Kathryn Hollingsworth and Elizabeth Sharp: ‘Feminist Activism as a Location of Social Renewal’  http://t.co/12rVsmIYQ9

@planetcath ‘A Gathering of Feminists in the North East’ http://t.co/ILFcCkEU2v

Claire Meadows-Haworth: NEFG13 http://thepsychologysuper-computer.blogspot.co.uk/2013/10/nefg-2013.html

People are funny at new Centre for Comedy Studies [i]

 

Jo Brand and Lee Mack were part of a panel discussing current issues in the profession at the launch[ii] of a new Centre for Comedy Studies Research.  Dr John Roberts, chairing, posed the first question; what should a  centre for comedy studies do, and Brand immediately responded that it shouldn’t ask ‘why aren’t women funny’ – a pre-emptive strike which got a round of applause from assembled academics, performers, fans and promoters.  Jo Brand’s comment set the tone for a debate that often returned to the issue of the ‘other’ in popular comedy. 

Deborah Williams[iii] who has worked in the industry as a performer, writer, promoter and producer, agreed with Jo Brand and Lee Mack’s assertion that being white, male, able-bodied, straight or English was not necessarily an advantage when it comes to stand-up; you live or ‘die’ based on how funny you are.  Mack proposed that as a rule comedians are not the prettiest people, although Brand and Williams remembered the youthful beauty of Rob Newman[iv] back in the day…

Lee Mack’s recent appearance on Desert Island Discs[v] was also discussed, as his comments on why there are not more women in comedy (the subject of his undergraduate dissertation in the 1990s) had received widespread attention.[vi]  Mack’s assertion that there weren’t enough women starting out in stand-up, and therefore fewer women on television, had been perceived in some quarters as a slur on funny women – which was not his intention.  Brand stepped in to discuss the lack of women on comedy panel shows, observing that their absence was more about personality and comedy style than innate gender characteristics.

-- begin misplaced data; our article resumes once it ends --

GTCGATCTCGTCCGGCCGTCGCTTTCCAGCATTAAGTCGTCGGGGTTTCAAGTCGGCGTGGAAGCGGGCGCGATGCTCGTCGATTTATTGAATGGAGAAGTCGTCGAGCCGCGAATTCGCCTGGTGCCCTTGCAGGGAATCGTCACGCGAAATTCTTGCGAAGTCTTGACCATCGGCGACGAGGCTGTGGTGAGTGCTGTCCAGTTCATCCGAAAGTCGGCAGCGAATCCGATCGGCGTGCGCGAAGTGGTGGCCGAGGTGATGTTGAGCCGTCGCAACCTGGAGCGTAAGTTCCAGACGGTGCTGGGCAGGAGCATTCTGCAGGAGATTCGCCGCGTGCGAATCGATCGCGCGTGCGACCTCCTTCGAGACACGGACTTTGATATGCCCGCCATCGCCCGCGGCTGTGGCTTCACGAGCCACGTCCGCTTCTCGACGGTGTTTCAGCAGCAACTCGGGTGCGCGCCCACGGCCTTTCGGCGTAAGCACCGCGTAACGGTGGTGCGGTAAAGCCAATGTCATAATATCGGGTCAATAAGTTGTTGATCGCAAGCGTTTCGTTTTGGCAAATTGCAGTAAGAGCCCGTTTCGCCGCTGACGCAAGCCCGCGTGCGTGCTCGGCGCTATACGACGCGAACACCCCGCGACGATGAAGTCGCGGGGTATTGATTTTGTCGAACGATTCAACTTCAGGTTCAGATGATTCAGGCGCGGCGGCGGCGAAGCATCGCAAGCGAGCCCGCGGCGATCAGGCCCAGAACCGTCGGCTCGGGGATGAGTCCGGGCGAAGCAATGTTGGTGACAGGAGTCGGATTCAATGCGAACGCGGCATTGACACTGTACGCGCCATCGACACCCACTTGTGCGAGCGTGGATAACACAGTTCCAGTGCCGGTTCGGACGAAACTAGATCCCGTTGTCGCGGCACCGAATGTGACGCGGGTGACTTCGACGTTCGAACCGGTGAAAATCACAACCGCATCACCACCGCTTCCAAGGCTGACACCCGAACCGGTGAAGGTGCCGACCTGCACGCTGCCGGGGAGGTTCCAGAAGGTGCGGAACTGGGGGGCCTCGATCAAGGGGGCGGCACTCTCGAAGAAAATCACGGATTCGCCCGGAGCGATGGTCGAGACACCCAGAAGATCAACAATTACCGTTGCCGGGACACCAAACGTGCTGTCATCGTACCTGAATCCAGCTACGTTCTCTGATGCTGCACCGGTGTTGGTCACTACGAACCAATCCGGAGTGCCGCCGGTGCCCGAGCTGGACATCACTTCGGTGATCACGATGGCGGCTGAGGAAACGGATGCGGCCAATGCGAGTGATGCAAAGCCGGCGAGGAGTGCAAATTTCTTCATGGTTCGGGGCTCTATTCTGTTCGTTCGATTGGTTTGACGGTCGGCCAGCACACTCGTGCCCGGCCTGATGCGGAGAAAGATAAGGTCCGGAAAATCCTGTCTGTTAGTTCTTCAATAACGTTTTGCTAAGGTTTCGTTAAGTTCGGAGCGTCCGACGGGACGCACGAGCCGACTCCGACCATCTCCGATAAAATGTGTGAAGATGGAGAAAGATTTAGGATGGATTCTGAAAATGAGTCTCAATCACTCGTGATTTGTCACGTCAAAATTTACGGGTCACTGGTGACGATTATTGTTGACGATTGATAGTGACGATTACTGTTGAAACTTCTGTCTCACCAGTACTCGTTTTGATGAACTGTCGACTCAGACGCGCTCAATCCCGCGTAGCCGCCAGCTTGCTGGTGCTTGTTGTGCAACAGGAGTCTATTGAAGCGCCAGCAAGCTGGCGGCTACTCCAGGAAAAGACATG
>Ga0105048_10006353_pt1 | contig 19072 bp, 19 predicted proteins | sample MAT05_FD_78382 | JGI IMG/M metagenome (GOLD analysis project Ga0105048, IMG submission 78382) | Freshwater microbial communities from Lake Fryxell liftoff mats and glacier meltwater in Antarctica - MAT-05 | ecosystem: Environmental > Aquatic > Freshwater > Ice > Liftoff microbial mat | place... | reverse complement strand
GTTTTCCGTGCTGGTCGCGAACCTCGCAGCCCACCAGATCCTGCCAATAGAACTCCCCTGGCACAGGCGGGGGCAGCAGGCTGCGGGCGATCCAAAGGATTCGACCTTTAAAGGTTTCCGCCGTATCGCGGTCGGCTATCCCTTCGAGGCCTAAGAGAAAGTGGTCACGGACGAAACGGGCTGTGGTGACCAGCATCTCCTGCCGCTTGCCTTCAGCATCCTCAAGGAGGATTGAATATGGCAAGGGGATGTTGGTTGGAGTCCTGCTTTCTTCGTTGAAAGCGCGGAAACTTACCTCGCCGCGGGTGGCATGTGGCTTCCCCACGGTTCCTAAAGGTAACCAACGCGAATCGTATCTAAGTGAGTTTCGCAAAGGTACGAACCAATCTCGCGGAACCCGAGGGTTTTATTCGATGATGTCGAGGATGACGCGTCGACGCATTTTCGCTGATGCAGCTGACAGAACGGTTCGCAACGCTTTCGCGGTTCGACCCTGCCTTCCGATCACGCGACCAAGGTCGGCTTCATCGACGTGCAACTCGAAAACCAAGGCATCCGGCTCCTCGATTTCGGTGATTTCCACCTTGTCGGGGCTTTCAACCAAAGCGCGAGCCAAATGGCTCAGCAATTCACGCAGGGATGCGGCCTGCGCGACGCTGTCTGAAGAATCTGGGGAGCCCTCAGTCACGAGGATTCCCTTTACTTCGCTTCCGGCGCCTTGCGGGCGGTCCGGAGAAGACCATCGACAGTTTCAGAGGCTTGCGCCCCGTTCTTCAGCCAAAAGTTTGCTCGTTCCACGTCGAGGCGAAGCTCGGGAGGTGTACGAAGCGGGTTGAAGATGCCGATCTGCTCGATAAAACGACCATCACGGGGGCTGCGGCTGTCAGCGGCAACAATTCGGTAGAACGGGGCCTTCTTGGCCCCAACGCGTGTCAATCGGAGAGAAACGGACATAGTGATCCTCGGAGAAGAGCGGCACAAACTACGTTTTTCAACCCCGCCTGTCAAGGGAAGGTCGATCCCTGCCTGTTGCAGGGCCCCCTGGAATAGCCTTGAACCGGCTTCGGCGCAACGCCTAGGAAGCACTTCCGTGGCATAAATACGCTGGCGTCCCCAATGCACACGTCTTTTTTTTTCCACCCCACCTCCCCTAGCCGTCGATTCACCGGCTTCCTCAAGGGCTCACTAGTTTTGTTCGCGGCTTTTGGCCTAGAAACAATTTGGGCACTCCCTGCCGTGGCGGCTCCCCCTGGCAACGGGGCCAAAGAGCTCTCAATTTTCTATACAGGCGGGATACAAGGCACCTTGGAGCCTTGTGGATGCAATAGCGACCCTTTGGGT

The panel challenged the mythology of a ‘golden age’ of political comedy in the 1980s, arguing that some of the ‘alternative’ comedians of that era were just following the zeitgeist, just as some recent comedians have moved back towards sexist and racist jokes under the guise of a postmodern, ‘ironic’ style of stand-up.

Questions from the floor included a reminder of organizations such as Funny Women[vii], whose awards[viii] have helped raise the profile of women in comedy and work to change the culture of the industry.  The panel agreed that comedy did not change social attitudes – but that a diverse range of comedy and comedians was a healthy cultural indicator.

One last question from a brave undergraduate raised the spectre of ‘political correctness’ – had the panel ever been influenced or limited by it?  Lee Mack responded that political correctness had received a bad press over the years, where in fact it had shifted the industry away from racism and sexism in positive ways.  Jo Brand agreed, arguing that ‘political correctness’ was a stick often used by certain newspapers to beat the Left with, often on spurious grounds.

The panel closed with some favourite jokes (you had to be there, I’m afraid), but the overwhelming impression was of a group of professionals who are aware of recent radical shifts in comedy – away from smaller clubs and into big arena tours – and willing to think about the ramifications of these movements in an era of austerity.  This launch offered much to think about and bodes well for the future of the Centre for Comedy Studies Research.